When I first started to brainstorm ideas of what Be Digable should be, I kept coming back to helping females in business. In my 10 year career in marketing, I have been very fortunate to have worked for very smart and strong female leaders. I know that not every girl is as fortunate as I am to be able to learn from female executives or have models of them to look up to in the C-suite. My experience and drive led me to create Be Digable to help female executives build their personal brands to position themselves as thought leaders. It is important we are seen and heard.
In my passionate mission to build Be Digable, I have come across some incredible resources and communities for women in business. One of those communities has been Ellevate Network. Ellevate's mission is to help women advance in the workplace, both for themselves and the greater good. They strive to change the culture of business from the inside out - by investing in women. I was so inspired, and yearning for community, I joined their LA Chapter.
I am thrilled to be launching our brand new series, Women Who Lead, with Kristy Wallace, the CEO of Ellevate Network. Women Who Lead aims to highlight female leaders and their unique perspectives on how they got to where they are today. Kristy is responsible for executing Ellevate Network’s mission to close the gender achievement gap in business by providing professional women with a global community to lean on and learn from. Dive into our Q&A below to learn more about Kristy!
Did you have any bosses or mentors that taught you or modeled what it was to be a great leader?
I've had a number of great bosses. One boss was incredibly creative, the other taught me everything I know about sales, and another was always my biggest advocate in the office. What's important is that every boss was different and had their own unique leadership style. One trait that all of the great bosses shared was a powerful ability to communicate goals, to inspire action, and to acknowledge successes. They also cared a lot about employees and fostering an environment of inclusion and success.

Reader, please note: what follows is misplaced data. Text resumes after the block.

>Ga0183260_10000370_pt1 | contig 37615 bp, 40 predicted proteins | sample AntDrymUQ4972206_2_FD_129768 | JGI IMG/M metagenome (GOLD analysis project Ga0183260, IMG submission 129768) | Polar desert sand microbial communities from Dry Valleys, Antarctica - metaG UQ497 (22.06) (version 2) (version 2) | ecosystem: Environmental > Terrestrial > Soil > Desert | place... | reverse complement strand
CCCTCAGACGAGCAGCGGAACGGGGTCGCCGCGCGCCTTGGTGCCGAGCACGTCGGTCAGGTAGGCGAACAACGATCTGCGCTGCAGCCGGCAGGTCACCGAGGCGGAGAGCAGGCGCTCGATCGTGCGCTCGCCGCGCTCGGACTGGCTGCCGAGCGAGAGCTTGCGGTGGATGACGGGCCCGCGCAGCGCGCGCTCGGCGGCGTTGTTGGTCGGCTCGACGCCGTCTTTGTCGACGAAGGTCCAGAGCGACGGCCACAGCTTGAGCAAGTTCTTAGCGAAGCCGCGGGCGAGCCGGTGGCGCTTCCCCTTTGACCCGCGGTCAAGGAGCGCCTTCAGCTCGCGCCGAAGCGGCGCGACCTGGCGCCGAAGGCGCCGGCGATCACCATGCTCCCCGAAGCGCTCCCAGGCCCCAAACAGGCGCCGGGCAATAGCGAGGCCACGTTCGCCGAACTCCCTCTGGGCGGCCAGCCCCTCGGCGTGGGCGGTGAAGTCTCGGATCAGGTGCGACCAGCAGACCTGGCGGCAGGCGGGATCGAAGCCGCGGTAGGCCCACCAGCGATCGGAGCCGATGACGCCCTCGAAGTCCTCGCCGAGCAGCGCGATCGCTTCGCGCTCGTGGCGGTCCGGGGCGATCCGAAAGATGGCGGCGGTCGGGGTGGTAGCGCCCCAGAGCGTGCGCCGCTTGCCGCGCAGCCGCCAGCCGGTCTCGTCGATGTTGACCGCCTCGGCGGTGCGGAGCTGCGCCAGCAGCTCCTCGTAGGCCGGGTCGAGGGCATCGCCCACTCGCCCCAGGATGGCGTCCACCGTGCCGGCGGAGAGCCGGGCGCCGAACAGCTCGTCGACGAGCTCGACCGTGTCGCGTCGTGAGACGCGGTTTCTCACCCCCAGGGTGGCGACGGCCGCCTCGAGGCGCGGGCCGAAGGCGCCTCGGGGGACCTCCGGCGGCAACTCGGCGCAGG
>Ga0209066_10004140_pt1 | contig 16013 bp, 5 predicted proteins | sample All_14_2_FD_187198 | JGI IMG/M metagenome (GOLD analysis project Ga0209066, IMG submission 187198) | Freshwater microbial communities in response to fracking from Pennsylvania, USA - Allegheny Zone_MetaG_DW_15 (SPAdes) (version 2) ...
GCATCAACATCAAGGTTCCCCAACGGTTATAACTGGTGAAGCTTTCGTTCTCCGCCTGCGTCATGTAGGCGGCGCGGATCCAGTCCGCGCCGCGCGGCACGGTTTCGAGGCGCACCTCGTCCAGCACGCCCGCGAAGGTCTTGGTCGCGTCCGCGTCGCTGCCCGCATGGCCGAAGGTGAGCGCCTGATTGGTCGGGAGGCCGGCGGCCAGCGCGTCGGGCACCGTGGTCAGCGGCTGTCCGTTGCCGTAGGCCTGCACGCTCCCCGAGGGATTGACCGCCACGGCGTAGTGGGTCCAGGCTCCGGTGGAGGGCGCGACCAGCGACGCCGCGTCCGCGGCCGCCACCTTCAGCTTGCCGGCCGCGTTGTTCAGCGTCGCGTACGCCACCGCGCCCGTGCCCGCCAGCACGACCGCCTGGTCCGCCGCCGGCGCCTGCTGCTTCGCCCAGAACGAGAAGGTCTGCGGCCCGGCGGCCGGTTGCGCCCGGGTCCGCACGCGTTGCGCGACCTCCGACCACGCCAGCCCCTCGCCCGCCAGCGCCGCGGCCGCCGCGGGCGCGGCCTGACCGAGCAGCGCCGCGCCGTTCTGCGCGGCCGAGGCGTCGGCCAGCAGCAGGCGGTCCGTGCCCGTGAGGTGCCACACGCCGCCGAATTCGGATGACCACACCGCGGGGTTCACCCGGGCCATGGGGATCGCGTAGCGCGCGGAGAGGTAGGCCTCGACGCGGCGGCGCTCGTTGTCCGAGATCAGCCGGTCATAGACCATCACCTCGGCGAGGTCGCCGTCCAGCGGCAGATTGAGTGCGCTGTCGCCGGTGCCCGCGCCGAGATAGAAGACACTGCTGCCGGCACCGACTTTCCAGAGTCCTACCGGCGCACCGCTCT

Which females in business do you feel really paved the way for women today?
Sallie Krawcheck! I've had the great pleasure of working with Sallie for a number of years and I appreciate all that she's done and continues to do to push for gender equality. I'm really inspired by Sylvia Acevedo, currently the CEO of the Girl Scouts of the USA, who has a degree in Systems Engineering and worked at NASA, Dell, and Apple.
What is the best advice you received on how to lead a team/run a business?
As a new leader, it can be hard to let go of responsibilities and delegate. But holding on to prior tasks will weigh you down. Trust your team and share responsibilities as a way to help everyone grow in their roles. Another piece of advice is to be very intentional about how you communicate with each team member. Communication is tough. Some people love heated debates while others thrive on positive reinforcement. Taking a few minutes to learn how best to communicate with each team member can lead to stronger alliances and deeper dedication.
How do you keep your team(s) engaged and motivated?
It is important for me to give everyone in the company a chance to lean, grow, and shine. I don't want a team member to become a manager never having managed anything before. At Ellevate we often have special projects that role into our core business objectives and we offer anyone in the company a chance to be a leader and decision maker on projects, to provide input, and to take ownership.
What is the biggest lesson you have learned leading your team/company?
I've learned to trust my gut and to own my vulnerability. As a leader at Ellevate Network, I recognize my vulnerability every day. I don't have to be always perfect or right; in fact, I'm very comfortable admitting that I don't know the answer. There is always space for team members to offer up a different opinion, and we pride ourselves on an open and respectful dialogue around the business challenges that we're collectively working to solve. I think this approach makes me a more successful leader because ideas and innovation come from everyone on our team, which leads to a deeper sense of employee ownership and engagement.
When did you start looking at yourself as a leader or realize you could lead?
I always thrived in leadership positions. From an early age I ran for school president or volunteered to be the leader of a club. Even with my first job i quickly became a manager. Believe in yourself and your abilities, value relationships in the workplace, and always try to learn new things.
We believe in the importance of personal branding because it allows leaders to extend their influence from offline to online—why is your personal brand important to you?
Your brand is what people say about you when you aren't in the room. Are you creative? Hard working? Trust-worthy? You want to own your own brand and how others talk about your strengths and abilities because these discussions can lead to new opportunities!
What advice can you give women who want to step into leadership roles, but are intimidated by the challenge?
Leverage your Squad! I have a close group of peers that support me. They help me role play tough conversations, offer advice on business and career decisions and are my biggest cheerleaders!